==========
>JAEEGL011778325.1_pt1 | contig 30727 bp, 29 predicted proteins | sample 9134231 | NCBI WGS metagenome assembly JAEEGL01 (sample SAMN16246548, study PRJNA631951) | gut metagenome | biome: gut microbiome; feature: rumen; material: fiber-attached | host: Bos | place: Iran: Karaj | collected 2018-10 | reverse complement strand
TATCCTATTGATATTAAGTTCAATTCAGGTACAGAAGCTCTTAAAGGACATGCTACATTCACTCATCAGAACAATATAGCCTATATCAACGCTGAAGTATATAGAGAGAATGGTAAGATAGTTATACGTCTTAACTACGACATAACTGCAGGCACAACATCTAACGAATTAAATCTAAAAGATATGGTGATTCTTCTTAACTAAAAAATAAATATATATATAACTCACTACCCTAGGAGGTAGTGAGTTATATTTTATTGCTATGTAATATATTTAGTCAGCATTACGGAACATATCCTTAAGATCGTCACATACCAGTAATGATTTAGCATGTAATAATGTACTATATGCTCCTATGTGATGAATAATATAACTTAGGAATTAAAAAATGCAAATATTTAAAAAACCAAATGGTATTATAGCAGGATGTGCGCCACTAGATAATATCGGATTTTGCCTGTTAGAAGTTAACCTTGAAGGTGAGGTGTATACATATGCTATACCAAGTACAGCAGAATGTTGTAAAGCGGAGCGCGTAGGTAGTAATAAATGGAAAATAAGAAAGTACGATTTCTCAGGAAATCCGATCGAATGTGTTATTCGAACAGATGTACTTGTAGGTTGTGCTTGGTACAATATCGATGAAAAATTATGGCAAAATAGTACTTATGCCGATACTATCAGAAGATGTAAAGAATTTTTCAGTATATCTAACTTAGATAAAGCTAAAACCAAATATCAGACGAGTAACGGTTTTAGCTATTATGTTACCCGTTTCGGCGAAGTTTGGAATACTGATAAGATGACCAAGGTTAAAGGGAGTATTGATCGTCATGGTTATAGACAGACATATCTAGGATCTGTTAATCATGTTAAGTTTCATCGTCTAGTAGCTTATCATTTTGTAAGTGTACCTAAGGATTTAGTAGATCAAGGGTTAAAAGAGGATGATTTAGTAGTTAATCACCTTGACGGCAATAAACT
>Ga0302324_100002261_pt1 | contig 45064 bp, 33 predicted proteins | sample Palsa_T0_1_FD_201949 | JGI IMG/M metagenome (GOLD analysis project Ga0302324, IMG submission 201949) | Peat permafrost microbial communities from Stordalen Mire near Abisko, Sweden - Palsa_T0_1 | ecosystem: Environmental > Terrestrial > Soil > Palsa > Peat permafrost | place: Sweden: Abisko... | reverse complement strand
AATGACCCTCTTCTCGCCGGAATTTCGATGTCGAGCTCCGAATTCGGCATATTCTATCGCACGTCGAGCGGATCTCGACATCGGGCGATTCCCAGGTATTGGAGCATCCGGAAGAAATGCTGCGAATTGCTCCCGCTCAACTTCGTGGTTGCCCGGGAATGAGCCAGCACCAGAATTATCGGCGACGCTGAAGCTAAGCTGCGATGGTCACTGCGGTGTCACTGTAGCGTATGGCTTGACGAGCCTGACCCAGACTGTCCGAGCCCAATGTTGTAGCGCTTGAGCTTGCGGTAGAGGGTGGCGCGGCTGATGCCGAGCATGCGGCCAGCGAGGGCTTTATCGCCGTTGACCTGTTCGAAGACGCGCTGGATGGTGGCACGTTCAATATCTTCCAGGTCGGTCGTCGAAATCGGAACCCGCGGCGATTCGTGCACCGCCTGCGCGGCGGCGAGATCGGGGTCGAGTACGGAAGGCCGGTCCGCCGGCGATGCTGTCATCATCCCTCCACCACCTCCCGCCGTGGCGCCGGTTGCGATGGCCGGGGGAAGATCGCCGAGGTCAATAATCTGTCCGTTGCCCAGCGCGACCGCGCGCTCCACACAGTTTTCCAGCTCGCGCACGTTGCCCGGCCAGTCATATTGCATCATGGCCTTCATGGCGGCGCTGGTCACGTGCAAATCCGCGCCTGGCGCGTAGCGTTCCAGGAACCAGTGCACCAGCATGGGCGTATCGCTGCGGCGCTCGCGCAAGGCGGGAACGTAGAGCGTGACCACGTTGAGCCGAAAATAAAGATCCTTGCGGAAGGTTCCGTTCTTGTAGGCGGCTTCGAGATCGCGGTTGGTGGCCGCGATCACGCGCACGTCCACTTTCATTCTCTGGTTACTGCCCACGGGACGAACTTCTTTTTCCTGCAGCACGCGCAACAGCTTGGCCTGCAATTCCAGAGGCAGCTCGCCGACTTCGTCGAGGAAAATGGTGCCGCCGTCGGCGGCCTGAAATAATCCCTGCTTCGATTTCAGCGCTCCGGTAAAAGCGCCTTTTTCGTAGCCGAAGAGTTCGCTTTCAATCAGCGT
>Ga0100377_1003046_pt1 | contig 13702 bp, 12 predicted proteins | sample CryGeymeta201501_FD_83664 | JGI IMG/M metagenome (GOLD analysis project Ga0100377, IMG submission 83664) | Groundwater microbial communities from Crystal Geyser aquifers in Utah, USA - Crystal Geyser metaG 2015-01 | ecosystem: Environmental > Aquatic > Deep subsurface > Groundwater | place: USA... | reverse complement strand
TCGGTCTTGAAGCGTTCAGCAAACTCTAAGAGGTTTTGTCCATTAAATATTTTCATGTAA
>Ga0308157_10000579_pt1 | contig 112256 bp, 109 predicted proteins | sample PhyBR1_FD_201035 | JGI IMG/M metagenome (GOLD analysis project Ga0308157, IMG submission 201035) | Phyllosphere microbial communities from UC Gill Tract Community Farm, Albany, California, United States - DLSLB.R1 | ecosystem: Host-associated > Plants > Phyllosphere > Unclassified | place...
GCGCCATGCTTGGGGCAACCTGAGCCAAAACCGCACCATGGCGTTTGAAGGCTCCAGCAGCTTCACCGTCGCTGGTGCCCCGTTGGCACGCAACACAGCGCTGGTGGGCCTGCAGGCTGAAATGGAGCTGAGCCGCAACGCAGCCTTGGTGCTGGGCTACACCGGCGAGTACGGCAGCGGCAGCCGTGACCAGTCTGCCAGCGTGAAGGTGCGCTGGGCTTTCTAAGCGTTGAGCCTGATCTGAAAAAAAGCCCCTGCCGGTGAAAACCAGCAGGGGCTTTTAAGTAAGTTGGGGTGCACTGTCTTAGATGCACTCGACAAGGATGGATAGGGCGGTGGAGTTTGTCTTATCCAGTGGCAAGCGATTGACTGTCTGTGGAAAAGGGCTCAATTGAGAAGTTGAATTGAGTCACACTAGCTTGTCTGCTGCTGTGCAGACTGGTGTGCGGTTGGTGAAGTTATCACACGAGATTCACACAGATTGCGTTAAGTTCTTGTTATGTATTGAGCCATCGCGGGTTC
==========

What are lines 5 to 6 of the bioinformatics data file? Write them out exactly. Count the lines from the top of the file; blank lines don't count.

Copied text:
>Ga0100377_1003046_pt1 | contig 13702 bp, 12 predicted proteins | sample CryGeymeta201501_FD_83664 | JGI IMG/M metagenome (GOLD analysis project Ga0100377, IMG submission 83664) | Groundwater microbial communities from Crystal Geyser aquifers in Utah, USA - Crystal Geyser metaG 2015-01 | ecosystem: Environmental > Aquatic > Deep subsurface > Groundwater | place: USA... | reverse complement strand
TCGGTCTTGAAGCGTTCAGCAAACTCTAAGAGGTTTTGTCCATTAAATATTTTCATGTAA